Analysis of Ginsberg's a Supermarket in California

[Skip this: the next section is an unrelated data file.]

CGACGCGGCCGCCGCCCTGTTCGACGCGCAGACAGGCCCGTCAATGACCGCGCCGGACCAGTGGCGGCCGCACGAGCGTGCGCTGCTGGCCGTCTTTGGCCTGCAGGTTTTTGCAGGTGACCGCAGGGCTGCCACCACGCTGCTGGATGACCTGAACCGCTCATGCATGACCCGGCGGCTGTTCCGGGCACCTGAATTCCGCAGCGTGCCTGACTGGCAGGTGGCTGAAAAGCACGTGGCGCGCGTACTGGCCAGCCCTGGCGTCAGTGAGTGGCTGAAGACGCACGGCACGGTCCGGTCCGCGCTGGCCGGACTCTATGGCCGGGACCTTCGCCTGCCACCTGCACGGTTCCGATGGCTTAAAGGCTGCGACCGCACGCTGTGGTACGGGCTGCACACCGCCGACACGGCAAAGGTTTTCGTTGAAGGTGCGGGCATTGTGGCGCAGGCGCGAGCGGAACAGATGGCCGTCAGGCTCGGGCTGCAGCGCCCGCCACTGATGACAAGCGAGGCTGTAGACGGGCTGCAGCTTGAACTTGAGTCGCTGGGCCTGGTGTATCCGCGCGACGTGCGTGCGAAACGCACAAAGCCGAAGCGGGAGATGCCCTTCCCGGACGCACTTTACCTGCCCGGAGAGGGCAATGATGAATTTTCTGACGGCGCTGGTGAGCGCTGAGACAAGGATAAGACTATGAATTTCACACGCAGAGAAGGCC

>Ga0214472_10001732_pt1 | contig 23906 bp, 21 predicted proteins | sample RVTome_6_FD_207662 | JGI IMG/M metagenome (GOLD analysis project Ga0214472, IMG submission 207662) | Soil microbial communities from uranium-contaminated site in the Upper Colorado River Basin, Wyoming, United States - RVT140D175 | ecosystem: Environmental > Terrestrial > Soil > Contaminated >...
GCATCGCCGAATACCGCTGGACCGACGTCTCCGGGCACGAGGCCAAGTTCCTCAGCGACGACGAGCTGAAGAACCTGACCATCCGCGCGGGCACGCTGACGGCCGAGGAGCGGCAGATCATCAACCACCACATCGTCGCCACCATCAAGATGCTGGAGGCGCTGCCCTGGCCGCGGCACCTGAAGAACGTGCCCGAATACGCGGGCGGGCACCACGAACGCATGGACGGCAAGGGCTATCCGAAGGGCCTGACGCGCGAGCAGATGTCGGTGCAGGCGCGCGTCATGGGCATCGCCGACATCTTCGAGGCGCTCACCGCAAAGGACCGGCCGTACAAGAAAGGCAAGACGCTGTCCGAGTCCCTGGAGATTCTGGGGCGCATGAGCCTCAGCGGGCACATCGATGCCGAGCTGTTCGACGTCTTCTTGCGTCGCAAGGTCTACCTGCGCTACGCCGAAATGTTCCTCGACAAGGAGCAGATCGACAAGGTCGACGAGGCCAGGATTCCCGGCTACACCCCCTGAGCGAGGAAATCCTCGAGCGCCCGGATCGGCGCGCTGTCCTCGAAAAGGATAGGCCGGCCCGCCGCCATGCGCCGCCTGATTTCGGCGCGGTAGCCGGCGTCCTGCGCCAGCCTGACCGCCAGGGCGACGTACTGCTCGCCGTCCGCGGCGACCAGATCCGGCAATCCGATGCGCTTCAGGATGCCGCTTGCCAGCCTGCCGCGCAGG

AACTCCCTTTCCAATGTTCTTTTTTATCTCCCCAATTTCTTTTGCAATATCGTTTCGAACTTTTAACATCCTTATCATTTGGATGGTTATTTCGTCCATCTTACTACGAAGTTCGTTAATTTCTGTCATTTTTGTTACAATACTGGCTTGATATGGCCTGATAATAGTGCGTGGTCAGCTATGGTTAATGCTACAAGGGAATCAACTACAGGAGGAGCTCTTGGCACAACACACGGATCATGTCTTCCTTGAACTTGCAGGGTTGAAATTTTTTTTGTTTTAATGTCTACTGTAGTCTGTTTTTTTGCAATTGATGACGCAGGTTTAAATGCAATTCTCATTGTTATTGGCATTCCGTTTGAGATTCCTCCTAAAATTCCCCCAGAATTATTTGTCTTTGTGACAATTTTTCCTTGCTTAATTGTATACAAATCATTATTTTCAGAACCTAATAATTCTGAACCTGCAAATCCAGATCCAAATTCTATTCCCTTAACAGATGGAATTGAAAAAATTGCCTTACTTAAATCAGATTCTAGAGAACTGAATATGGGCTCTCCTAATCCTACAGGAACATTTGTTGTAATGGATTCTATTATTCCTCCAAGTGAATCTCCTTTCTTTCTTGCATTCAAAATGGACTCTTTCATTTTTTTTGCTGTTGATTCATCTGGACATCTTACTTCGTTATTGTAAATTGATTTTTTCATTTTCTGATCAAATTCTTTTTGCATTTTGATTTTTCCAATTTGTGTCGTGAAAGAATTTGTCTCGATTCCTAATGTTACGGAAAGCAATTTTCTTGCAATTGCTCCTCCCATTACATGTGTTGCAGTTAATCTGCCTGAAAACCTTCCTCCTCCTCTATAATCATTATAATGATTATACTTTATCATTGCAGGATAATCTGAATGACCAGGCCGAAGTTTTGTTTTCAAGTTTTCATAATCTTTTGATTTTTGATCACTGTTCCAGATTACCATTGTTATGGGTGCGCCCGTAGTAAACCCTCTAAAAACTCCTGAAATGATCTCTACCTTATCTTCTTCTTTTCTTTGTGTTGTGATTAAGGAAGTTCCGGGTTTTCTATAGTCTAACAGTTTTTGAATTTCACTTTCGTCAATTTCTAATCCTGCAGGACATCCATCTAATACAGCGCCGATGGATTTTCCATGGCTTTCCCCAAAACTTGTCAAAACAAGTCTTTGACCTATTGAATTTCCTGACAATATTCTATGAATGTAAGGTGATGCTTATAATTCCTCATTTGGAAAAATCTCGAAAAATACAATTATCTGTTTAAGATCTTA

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In A Supermarket in California Allen Ginsberg is explaining how vivid Walt’s images are as if you are actually there, with him, in his poems. As the reader is walking throughout this grocery store, it becomes increasingly evident that the writer is recalling previous readings of Whitman’s, and replaying them in his mind. He is trying to get the reader to understand when he reads Whitman’s poems his descriptions are so intense that he feels as if it is actually happening. He addresses Whitman throughout the entirety of the poem as soon as he is reminded of a poem he has previously read. What I took from Ginsberg’s intense recollection of Whitman’s works is that Whitman must have left an enormous impact in his mind through poetry. Ginsberg then wrote this poem to share the bond between himself and Whitman’s poetry. Not only did Ginsberg convince me of Whitman’s lyrical genius, but along the way made me feel as if I was walking down the isles of this grocery store, and solitary streets right along with him. Ginsberg initially starts the poem off with him simply letting the reader know he has Whitman on his mind, and that he has wandered into the grocery store. Right from the very beginning the writer hooked me in with his vivid descriptions of wandering down side streets into the grocery store. After the entrance into the store I begin to partake in a journey; walking with a “childless, lonely old grubber” up and down the grocery isles asking questions. Just as much as Ginsberg placed me inside of his shoes, he also gave me a greater appreciation for Whitman by simply accompanying him on this short

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